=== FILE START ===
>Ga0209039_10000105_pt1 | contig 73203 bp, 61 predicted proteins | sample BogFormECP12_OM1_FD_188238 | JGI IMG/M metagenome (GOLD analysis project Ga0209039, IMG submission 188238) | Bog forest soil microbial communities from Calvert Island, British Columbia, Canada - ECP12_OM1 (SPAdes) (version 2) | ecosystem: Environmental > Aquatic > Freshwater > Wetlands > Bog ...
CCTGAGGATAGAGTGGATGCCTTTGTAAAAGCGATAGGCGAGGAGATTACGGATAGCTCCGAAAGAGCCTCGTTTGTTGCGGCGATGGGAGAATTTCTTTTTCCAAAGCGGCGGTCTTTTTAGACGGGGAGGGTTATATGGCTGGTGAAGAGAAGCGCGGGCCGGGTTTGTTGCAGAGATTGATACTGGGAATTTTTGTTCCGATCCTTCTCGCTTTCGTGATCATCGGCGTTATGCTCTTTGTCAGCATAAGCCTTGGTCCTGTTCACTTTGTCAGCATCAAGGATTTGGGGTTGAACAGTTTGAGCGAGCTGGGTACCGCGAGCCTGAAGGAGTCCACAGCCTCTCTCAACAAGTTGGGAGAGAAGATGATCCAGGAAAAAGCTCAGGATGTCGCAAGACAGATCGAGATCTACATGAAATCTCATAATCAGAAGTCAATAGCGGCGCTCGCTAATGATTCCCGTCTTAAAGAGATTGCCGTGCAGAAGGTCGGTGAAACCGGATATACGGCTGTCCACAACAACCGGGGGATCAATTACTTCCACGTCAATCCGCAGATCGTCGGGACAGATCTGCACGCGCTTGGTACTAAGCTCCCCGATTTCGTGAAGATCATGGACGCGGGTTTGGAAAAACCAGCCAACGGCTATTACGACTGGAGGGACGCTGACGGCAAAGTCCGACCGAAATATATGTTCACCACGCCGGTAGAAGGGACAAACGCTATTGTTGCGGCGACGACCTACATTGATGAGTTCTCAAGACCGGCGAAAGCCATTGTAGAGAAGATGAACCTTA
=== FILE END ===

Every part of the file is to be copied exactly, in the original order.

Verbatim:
>Ga0209039_10000105_pt1 | contig 73203 bp, 61 predicted proteins | sample BogFormECP12_OM1_FD_188238 | JGI IMG/M metagenome (GOLD analysis project Ga0209039, IMG submission 188238) | Bog forest soil microbial communities from Calvert Island, British Columbia, Canada - ECP12_OM1 (SPAdes) (version 2) | ecosystem: Environmental > Aquatic > Freshwater > Wetlands > Bog ...
CCTGAGGATAGAGTGGATGCCTTTGTAAAAGCGATAGGCGAGGAGATTACGGATAGCTCCGAAAGAGCCTCGTTTGTTGCGGCGATGGGAGAATTTCTTTTTCCAAAGCGGCGGTCTTTTTAGACGGGGAGGGTTATATGGCTGGTGAAGAGAAGCGCGGGCCGGGTTTGTTGCAGAGATTGATACTGGGAATTTTTGTTCCGATCCTTCTCGCTTTCGTGATCATCGGCGTTATGCTCTTTGTCAGCATAAGCCTTGGTCCTGTTCACTTTGTCAGCATCAAGGATTTGGGGTTGAACAGTTTGAGCGAGCTGGGTACCGCGAGCCTGAAGGAGTCCACAGCCTCTCTCAACAAGTTGGGAGAGAAGATGATCCAGGAAAAAGCTCAGGATGTCGCAAGACAGATCGAGATCTACATGAAATCTCATAATCAGAAGTCAATAGCGGCGCTCGCTAATGATTCCCGTCTTAAAGAGATTGCCGTGCAGAAGGTCGGTGAAACCGGATATACGGCTGTCCACAACAACCGGGGGATCAATTACTTCCACGTCAATCCGCAGATCGTCGGGACAGATCTGCACGCGCTTGGTACTAAGCTCCCCGATTTCGTGAAGATCATGGACGCGGGTTTGGAAAAACCAGCCAACGGCTATTACGACTGGAGGGACGCTGACGGCAAAGTCCGACCGAAATATATGTTCACCACGCCGGTAGAAGGGACAAACGCTATTGTTGCGGCGACGACCTACATTGATGAGTTCTCAAGACCGGCGAAAGCCATTGTAGAGAAGATGAACCTTA